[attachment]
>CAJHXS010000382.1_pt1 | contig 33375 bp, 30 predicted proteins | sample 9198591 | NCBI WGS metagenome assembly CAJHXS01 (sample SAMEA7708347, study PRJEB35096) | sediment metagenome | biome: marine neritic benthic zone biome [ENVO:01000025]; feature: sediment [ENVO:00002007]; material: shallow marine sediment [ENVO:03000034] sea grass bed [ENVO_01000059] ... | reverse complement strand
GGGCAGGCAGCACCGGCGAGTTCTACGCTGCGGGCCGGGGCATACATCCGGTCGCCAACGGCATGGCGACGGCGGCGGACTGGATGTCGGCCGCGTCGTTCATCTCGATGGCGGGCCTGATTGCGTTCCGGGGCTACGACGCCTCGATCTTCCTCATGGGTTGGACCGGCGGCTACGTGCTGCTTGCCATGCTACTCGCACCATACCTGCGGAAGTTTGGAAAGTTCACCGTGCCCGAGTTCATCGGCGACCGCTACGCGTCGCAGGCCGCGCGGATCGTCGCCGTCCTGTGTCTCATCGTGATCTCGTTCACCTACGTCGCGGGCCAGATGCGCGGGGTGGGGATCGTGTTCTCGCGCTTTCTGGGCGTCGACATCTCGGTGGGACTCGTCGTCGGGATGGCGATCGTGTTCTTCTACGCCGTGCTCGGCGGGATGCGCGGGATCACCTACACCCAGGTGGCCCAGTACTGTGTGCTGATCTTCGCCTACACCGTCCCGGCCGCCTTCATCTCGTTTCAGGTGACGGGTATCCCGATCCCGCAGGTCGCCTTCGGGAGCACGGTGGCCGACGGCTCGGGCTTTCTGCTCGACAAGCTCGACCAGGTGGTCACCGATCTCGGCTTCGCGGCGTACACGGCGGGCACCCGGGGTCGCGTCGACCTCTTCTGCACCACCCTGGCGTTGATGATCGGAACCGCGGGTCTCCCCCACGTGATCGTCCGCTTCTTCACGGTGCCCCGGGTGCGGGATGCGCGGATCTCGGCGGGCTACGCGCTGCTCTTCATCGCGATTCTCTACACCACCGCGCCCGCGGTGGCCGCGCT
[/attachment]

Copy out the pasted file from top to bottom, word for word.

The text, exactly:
>CAJHXS010000382.1_pt1 | contig 33375 bp, 30 predicted proteins | sample 9198591 | NCBI WGS metagenome assembly CAJHXS01 (sample SAMEA7708347, study PRJEB35096) | sediment metagenome | biome: marine neritic benthic zone biome [ENVO:01000025]; feature: sediment [ENVO:00002007]; material: shallow marine sediment [ENVO:03000034] sea grass bed [ENVO_01000059] ... | reverse complement strand
GGGCAGGCAGCACCGGCGAGTTCTACGCTGCGGGCCGGGGCATACATCCGGTCGCCAACGGCATGGCGACGGCGGCGGACTGGATGTCGGCCGCGTCGTTCATCTCGATGGCGGGCCTGATTGCGTTCCGGGGCTACGACGCCTCGATCTTCCTCATGGGTTGGACCGGCGGCTACGTGCTGCTTGCCATGCTACTCGCACCATACCTGCGGAAGTTTGGAAAGTTCACCGTGCCCGAGTTCATCGGCGACCGCTACGCGTCGCAGGCCGCGCGGATCGTCGCCGTCCTGTGTCTCATCGTGATCTCGTTCACCTACGTCGCGGGCCAGATGCGCGGGGTGGGGATCGTGTTCTCGCGCTTTCTGGGCGTCGACATCTCGGTGGGACTCGTCGTCGGGATGGCGATCGTGTTCTTCTACGCCGTGCTCGGCGGGATGCGCGGGATCACCTACACCCAGGTGGCCCAGTACTGTGTGCTGATCTTCGCCTACACCGTCCCGGCCGCCTTCATCTCGTTTCAGGTGACGGGTATCCCGATCCCGCAGGTCGCCTTCGGGAGCACGGTGGCCGACGGCTCGGGCTTTCTGCTCGACAAGCTCGACCAGGTGGTCACCGATCTCGGCTTCGCGGCGTACACGGCGGGCACCCGGGGTCGCGTCGACCTCTTCTGCACCACCCTGGCGTTGATGATCGGAACCGCGGGTCTCCCCCACGTGATCGTCCGCTTCTTCACGGTGCCCCGGGTGCGGGATGCGCGGATCTCGGCGGGCTACGCGCTGCTCTTCATCGCGATTCTCTACACCACCGCGCCCGCGGTGGCCGCGCT